Jakarta to curb luxury imports

JAKARTA - Indonesia says it will curb imports of luxury goods including cars and take other steps to bolster its finances amid a slumping currency and stock market.

Indonesia, along with countries such as Thailand, Malaysia and India, has been buffeted by an exodus of cash from its financial markets as improving economic prospects in the US and Europe reverse the tide of money that swept into developing nations the past few years.

Among the measures announced on Friday, the government would relax mineral export quotas and streamline the investment permit process, said Hatta Rajasa, Coordinating Minister for the Economy.

He said the government would also increase the import tax on luxury cars and some branded products, provide tax incentives for investment in agriculture and metal industries and seek to reduce oil imports.

The moves aim to shore up Indonesia's currency and bolster confidence that the country can pay its bills by limiting outflows of money and encouraging inflows.

That in theory should reduce Indonesia's current account deficit, which largely reflects that it is importing more than it exports.

"With these steps, the current account deficit in the third and fourth quarters is expected to decrease while economic growth could be maintained," Rajasa said.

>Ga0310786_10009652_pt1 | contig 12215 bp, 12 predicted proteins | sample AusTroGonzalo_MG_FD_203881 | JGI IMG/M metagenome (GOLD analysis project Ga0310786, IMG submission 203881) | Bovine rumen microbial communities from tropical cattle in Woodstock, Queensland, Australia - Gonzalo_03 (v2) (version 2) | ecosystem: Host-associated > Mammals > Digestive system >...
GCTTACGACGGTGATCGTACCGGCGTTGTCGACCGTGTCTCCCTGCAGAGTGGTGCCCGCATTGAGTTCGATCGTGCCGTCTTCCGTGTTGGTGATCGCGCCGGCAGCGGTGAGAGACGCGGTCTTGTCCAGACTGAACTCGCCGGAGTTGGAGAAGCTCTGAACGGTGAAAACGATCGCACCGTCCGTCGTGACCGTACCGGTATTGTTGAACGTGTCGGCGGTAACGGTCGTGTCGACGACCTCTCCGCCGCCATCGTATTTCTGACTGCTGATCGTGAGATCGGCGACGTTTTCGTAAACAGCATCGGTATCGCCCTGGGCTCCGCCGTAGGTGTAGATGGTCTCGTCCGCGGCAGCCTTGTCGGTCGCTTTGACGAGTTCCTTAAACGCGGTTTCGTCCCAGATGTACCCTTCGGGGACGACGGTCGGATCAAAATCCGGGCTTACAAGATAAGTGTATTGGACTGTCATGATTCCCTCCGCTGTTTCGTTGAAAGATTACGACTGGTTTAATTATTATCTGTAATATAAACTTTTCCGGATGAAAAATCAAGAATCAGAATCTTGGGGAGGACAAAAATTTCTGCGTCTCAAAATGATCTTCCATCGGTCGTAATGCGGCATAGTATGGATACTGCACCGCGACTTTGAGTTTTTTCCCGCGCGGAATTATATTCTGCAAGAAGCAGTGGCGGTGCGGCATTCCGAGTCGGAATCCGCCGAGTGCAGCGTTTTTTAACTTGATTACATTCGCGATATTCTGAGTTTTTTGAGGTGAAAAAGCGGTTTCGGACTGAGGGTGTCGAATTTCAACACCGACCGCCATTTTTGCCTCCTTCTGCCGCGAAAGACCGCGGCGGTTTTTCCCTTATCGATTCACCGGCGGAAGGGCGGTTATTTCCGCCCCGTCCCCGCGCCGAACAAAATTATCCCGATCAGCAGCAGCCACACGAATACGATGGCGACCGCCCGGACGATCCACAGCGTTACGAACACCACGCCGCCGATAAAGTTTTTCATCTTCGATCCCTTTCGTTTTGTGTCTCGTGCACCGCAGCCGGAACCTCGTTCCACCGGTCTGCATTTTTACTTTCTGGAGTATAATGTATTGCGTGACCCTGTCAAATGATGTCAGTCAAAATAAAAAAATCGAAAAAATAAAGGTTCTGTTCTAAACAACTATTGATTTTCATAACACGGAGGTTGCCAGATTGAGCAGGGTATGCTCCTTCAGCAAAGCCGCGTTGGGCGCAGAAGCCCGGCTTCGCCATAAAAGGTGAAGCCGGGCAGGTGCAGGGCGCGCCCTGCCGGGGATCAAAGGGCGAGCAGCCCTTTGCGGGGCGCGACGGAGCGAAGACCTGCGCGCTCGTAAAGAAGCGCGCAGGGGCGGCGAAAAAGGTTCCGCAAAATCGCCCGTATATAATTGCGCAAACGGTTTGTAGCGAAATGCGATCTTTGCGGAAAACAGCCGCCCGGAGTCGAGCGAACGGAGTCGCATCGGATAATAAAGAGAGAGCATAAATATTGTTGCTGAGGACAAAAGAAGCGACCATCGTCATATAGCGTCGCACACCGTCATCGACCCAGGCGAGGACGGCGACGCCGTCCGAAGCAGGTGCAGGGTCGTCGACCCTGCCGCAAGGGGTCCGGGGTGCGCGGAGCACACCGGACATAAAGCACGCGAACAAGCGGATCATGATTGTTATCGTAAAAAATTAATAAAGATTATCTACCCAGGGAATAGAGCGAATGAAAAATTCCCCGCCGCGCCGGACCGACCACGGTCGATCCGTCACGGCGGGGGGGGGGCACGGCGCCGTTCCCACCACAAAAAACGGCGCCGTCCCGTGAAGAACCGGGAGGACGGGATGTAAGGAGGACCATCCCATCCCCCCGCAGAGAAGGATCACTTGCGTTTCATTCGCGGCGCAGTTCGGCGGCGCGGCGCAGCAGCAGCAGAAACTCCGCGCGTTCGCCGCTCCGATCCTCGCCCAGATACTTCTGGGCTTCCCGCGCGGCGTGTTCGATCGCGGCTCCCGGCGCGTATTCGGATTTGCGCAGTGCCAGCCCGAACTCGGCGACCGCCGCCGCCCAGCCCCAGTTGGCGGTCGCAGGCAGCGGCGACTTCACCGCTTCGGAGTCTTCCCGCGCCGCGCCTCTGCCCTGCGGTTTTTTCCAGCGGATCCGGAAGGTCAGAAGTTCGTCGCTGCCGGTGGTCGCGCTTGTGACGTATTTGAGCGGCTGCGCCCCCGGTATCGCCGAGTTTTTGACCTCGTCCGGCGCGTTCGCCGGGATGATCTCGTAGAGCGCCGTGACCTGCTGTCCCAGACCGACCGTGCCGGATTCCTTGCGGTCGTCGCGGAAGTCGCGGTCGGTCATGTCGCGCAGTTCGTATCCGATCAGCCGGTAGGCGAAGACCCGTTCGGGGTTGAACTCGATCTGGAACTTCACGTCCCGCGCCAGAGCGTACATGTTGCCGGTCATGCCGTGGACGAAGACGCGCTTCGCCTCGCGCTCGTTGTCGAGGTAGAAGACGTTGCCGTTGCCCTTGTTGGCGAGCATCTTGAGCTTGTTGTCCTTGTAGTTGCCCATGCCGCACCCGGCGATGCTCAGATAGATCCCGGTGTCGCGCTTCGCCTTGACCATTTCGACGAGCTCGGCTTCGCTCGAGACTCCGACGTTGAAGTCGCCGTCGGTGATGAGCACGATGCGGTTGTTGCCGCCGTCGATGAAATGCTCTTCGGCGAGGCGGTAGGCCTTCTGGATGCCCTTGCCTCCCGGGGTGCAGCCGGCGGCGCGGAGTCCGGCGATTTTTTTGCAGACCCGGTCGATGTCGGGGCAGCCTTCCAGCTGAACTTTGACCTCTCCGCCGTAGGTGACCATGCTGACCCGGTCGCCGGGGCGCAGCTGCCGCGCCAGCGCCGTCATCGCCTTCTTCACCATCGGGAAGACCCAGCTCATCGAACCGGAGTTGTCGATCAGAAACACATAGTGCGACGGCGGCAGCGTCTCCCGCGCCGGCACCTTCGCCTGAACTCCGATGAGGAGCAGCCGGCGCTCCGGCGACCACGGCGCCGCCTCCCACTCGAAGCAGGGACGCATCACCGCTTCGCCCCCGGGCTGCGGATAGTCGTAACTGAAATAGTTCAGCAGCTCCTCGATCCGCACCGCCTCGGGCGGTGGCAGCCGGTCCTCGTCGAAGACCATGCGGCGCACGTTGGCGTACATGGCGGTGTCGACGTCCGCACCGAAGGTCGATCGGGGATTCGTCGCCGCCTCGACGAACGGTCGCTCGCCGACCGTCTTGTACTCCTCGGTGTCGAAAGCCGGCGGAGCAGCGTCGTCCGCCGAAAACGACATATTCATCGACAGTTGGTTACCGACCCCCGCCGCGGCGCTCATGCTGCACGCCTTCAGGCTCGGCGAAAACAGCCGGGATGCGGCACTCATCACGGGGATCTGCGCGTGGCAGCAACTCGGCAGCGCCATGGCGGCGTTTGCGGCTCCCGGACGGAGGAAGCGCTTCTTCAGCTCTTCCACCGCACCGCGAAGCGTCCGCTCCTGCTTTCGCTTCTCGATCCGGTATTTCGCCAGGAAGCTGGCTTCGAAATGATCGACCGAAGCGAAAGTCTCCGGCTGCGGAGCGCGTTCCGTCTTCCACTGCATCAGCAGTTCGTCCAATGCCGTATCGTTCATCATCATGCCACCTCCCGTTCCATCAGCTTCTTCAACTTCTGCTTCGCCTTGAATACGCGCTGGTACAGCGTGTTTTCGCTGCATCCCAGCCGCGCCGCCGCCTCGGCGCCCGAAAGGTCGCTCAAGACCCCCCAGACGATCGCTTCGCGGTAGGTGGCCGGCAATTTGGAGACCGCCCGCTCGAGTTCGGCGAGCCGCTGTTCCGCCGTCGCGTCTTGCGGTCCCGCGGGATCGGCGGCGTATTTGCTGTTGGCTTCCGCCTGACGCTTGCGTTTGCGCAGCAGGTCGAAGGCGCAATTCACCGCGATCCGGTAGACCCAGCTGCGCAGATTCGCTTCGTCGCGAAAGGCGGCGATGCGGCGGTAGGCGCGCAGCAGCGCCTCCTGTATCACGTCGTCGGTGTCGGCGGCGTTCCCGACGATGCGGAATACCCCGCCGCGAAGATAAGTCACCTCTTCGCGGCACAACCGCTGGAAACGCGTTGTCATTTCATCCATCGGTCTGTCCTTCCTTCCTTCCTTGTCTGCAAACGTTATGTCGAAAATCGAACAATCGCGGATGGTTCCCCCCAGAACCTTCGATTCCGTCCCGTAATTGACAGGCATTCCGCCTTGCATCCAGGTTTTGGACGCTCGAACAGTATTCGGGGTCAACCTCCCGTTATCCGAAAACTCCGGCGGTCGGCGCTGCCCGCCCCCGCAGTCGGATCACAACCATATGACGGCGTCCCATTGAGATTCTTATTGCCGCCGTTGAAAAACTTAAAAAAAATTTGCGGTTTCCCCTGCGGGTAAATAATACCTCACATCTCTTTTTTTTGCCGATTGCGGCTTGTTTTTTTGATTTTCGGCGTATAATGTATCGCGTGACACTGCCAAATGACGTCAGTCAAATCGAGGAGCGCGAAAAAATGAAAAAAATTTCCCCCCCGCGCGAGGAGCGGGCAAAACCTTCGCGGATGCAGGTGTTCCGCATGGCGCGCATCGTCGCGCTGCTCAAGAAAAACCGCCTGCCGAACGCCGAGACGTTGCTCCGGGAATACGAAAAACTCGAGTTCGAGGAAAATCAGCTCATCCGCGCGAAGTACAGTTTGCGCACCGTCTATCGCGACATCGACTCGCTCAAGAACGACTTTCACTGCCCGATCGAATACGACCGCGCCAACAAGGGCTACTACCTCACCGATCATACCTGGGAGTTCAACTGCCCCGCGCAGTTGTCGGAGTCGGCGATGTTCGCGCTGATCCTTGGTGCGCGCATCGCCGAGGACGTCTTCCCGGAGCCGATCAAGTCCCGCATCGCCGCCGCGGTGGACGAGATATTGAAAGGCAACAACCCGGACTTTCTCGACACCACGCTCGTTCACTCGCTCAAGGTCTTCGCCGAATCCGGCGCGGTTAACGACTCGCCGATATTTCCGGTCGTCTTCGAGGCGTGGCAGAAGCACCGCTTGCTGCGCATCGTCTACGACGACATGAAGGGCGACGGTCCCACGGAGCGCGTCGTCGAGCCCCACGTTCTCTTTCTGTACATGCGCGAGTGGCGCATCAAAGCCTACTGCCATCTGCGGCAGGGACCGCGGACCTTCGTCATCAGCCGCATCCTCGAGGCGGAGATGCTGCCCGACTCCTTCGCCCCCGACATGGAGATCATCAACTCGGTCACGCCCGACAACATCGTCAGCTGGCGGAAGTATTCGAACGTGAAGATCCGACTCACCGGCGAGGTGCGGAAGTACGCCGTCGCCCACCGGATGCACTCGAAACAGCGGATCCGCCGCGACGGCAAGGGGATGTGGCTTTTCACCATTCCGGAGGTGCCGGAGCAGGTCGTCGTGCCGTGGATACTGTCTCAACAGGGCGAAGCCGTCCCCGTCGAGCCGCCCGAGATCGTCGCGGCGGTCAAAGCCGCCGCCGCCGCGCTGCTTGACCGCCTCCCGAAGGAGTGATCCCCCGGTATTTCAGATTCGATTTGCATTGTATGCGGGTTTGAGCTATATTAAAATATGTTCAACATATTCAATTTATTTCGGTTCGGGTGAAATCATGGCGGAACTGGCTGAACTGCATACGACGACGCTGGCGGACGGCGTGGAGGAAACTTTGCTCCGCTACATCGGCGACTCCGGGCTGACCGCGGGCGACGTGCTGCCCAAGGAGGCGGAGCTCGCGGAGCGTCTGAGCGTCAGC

The rupiah has sunk to its lowest level in over four years, reaching 11,020 to the US dollar on Friday. The Jakarta Composite Index was flat on Friday, after sliding 8.7% in the first four days of the week.

Bank Mandiri market analyst Reny Eka Putri said the Indonesian central bank is also expected to intervene to prevent the rupiah from losing more value.

Indonesia's economy last year grew 6.5%, its fastest growth since the 1997-98 Asian financial crisis. But growth slowed to 5.8% in the second quarter of this year.

The country has also experienced rising inflation, which hit 8.6% in July, after the government cut fuel subsidies. The unpopular move hiked pump prices by up to 44%.

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